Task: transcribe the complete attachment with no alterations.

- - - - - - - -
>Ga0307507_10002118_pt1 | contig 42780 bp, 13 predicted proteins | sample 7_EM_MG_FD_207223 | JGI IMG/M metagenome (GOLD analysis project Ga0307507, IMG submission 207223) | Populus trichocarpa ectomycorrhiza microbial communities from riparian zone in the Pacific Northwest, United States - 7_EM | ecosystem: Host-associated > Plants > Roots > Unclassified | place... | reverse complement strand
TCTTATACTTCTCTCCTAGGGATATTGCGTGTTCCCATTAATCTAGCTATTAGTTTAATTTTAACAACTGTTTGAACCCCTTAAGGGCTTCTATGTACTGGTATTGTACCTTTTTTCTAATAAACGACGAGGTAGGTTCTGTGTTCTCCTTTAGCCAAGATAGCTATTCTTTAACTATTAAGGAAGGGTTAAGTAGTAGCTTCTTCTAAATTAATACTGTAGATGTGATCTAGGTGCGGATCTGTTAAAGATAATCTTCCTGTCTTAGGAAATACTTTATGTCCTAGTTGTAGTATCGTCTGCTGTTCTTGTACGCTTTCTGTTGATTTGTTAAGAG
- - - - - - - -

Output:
>Ga0307507_10002118_pt1 | contig 42780 bp, 13 predicted proteins | sample 7_EM_MG_FD_207223 | JGI IMG/M metagenome (GOLD analysis project Ga0307507, IMG submission 207223) | Populus trichocarpa ectomycorrhiza microbial communities from riparian zone in the Pacific Northwest, United States - 7_EM | ecosystem: Host-associated > Plants > Roots > Unclassified | place... | reverse complement strand
TCTTATACTTCTCTCCTAGGGATATTGCGTGTTCCCATTAATCTAGCTATTAGTTTAATTTTAACAACTGTTTGAACCCCTTAAGGGCTTCTATGTACTGGTATTGTACCTTTTTTCTAATAAACGACGAGGTAGGTTCTGTGTTCTCCTTTAGCCAAGATAGCTATTCTTTAACTATTAAGGAAGGGTTAAGTAGTAGCTTCTTCTAAATTAATACTGTAGATGTGATCTAGGTGCGGATCTGTTAAAGATAATCTTCCTGTCTTAGGAAATACTTTATGTCCTAGTTGTAGTATCGTCTGCTGTTCTTGTACGCTTTCTGTTGATTTGTTAAGAG